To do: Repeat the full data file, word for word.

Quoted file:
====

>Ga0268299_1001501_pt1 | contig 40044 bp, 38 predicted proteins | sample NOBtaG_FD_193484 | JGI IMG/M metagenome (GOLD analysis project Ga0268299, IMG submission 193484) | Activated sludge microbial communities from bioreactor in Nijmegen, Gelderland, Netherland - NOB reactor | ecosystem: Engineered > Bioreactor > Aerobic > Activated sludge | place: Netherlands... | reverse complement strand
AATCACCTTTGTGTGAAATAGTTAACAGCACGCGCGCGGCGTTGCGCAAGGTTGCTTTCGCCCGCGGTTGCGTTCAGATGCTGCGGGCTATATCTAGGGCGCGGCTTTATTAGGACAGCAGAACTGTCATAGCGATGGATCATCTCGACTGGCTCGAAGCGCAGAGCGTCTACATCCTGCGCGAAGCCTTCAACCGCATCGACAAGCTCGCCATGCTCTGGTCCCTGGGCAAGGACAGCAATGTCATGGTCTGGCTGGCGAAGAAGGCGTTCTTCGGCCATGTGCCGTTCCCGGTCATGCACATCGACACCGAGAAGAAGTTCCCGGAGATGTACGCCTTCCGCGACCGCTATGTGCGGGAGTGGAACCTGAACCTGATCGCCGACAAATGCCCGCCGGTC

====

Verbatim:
>Ga0268299_1001501_pt1 | contig 40044 bp, 38 predicted proteins | sample NOBtaG_FD_193484 | JGI IMG/M metagenome (GOLD analysis project Ga0268299, IMG submission 193484) | Activated sludge microbial communities from bioreactor in Nijmegen, Gelderland, Netherland - NOB reactor | ecosystem: Engineered > Bioreactor > Aerobic > Activated sludge | place: Netherlands... | reverse complement strand
AATCACCTTTGTGTGAAATAGTTAACAGCACGCGCGCGGCGTTGCGCAAGGTTGCTTTCGCCCGCGGTTGCGTTCAGATGCTGCGGGCTATATCTAGGGCGCGGCTTTATTAGGACAGCAGAACTGTCATAGCGATGGATCATCTCGACTGGCTCGAAGCGCAGAGCGTCTACATCCTGCGCGAAGCCTTCAACCGCATCGACAAGCTCGCCATGCTCTGGTCCCTGGGCAAGGACAGCAATGTCATGGTCTGGCTGGCGAAGAAGGCGTTCTTCGGCCATGTGCCGTTCCCGGTCATGCACATCGACACCGAGAAGAAGTTCCCGGAGATGTACGCCTTCCGCGACCGCTATGTGCGGGAGTGGAACCTGAACCTGATCGCCGACAAATGCCCGCCGGTC